The 30 second TV advert, launched this month as the first step in a long-term brand marketing strategy, portrays several scenes of National Trust staff at work, including one of staff tidying leaves in a beech woodland and putting sticks from the woodland floor into wheelbarrows.
Buglife fundraising and communications director Paul Hetherington said: "Clearing leaves does not seem to be doing a great deal for biodiversity. And also in the background is a wheel barrow full of deadwood from the woodland floor. Quite ironic that there follows a focus on the Stag beetle, an endangered species dependent on dead wood for its lifecycle. It is possible that materials are being gathered to make a large deadwood pile and leaf mound elsewhere in the wood, which could benefit biodiversity, but without explanation this is not a well chosen activity as the last thing we need is for people to get the idea that it is good to clear up the woodland floor."
Leading environmentalist and How to Make a Wildlife Garden author Chris Baines said: "The image of raking leaves in woodland is a very strange one to choose. The National Trust is one of the best organisations when it comes to managing broad leaved woodland, so I am at a loss to know why they would be doing this.
"Decay is a key part of the woodland ecosystem. Fallen leaves and wood are far better left in situ and allowed to decompose. The fungi and invertebrates that process the leaf litter form a vital vase for the woodland food web, with many creatures, including song birds, hedgehogs, shrews and toads depending on them."Tree Council director general Pauline Buchanan-Black said: "It's clear to me, looking at the advert, that it's probably been story-boarded by people who are aiming to make an impression rather than accurately represent a work detail. For example, volunteers would be unlikely to be asked to rake up leaves from a woodland floor where there were no problems arising from leaf debris.
"The National Trust wants to convey the range of tasks done by volunteers and staff in a variety of locations, which they believe is important for public understanding of how natural heritage is managed and conserved. What appears in adverts is not always the same as real life. We hope that the audience will appreciate that and not be left with an impression that is misleading. In the end, this is a brand communication made by marketing people, not a manifesto for action."
The advert was part of a campaign estimated to cost a seven-figure sum created by advertising agency 18 Feet & Rising and directed by Tell No One through Good Egg. The primetime advert, called ‘Behind the Scenes’, shows what goes "day-to-day" to care for National Trust places.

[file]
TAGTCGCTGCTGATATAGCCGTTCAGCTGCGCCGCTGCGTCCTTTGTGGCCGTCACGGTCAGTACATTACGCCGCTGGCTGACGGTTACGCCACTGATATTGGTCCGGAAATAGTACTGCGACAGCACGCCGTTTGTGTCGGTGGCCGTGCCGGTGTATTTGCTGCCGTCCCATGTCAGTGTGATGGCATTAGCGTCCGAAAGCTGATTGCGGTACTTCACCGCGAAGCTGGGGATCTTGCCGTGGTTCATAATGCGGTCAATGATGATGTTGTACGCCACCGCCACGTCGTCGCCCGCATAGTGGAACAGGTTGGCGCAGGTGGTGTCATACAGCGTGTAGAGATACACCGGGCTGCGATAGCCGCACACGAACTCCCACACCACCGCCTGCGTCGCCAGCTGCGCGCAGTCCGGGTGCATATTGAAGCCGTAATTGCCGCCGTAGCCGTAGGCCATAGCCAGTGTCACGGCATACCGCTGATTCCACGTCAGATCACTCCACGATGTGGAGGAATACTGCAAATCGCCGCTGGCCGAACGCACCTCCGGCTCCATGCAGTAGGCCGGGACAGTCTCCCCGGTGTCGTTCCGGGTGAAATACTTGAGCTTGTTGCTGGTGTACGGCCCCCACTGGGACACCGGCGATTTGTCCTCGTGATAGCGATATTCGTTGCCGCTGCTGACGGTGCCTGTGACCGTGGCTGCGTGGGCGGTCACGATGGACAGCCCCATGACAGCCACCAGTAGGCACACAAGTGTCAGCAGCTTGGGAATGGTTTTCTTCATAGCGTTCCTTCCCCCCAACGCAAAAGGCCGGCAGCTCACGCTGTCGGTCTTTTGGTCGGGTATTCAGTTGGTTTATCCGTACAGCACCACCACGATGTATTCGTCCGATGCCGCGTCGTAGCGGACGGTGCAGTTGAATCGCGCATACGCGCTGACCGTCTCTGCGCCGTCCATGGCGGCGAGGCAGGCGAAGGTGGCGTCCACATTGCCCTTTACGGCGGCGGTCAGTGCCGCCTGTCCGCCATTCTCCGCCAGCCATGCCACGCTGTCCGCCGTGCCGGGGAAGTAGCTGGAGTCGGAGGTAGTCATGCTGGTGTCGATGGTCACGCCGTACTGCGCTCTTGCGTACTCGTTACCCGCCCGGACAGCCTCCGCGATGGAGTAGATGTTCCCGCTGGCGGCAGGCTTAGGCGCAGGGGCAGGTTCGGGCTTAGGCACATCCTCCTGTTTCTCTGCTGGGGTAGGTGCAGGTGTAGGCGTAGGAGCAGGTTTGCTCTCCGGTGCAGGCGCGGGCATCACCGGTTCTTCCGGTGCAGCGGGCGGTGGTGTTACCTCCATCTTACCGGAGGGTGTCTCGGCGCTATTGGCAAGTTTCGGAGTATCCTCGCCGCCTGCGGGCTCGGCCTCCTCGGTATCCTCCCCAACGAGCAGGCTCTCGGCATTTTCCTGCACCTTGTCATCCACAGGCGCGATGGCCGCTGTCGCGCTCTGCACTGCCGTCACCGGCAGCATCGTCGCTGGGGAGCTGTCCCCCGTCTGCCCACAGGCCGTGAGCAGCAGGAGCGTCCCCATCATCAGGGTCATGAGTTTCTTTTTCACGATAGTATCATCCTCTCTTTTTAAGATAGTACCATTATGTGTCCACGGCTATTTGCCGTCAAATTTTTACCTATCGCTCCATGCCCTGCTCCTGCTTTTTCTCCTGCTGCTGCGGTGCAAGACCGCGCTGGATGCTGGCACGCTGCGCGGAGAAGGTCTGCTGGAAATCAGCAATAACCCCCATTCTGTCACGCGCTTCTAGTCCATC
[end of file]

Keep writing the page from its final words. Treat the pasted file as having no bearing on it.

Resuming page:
The locations were chosen to reflect the wide variety of places in the Trust’s care – from coastline to historical properties, gardens to landscapes, woodland to farmland. Real staff and volunteers are amongst those featured and the voiceover is provided by National Trust gardener Alan Power, who leads a team of staff and volunteers caring for 2,650 acres of grounds at Stourhead in Wiltshire.
A National Trust spokesperson said: "Our advertising campaign showcases the fantastic work our rangers and gardeners do to look after our special places. The advertisement was intended to be a general depiction of the work that our staff and volunteers do throughout the year. It included rangers raking leaves, a job occasionally undertaken in wooded areas to clear paths and create play areas.
"The advertisement was filmed at Toys Hill, Kent, in July. Rangers and film crew carefully considered the impact of the filming on wildlife, such as hedgehogs, and natural habitats.
"Over the coming year the kinds of conservation work depicted in the advertisement will change, showing viewers the breadth of work our rangers, gardeners and volunteers do to look after special places."
Toys Hill is a Site of Special Scientific Interest (SSSI) which requires permission from Natural England under the Wildlife and Countryside Act 1981 Section 28 (4)(b) substituted by Schedule 9 to the Countryside and Rights of Way Act 2000 for "destruction, displacement, removal or cutting of any plant or plant remains, including tree, shrub, herb, hedge, dead or decaying wood, moss, lichen, fungus, leaf-mould and turf".
The National Trust website says: "Toadstools thrive in the damp woodland undergrowth at Toys Hill in autumn."
Forestry Commission advice states: "If you really can’t resist the urge to tidy up, remember that it’s better to stack dead wood into neat piles and leave it in the woodland than to remove it altogether. Remember, you may want to keep your garden ‘spick and span’ but natural processes are worth encouraging in your wood. Intensive care of a wood is not necessary and may be harmful."
Baines added: "Raking up leaves in gardens is wholly acceptable, so long as the leaves are then used to create hibernation heaps in quiet corners, or to mulch planted areas."
Mark Scott, marketing agency director at The National Trust, said: "We know the more someone is aware of the National Trust’s cause and how their support helps, the deeper the connection they have with us. This is central to our new long-term brand strategy and our new campaign starts us on that journey, by showing what we do, why it matters and how, thanks to our supporters, it can happen."
During the next 12 months, Mischief PR, Mindshare, Headstream and the National Trust’s marketing agency and in-house teams will build on the launch with paid, shared, earned and owned content.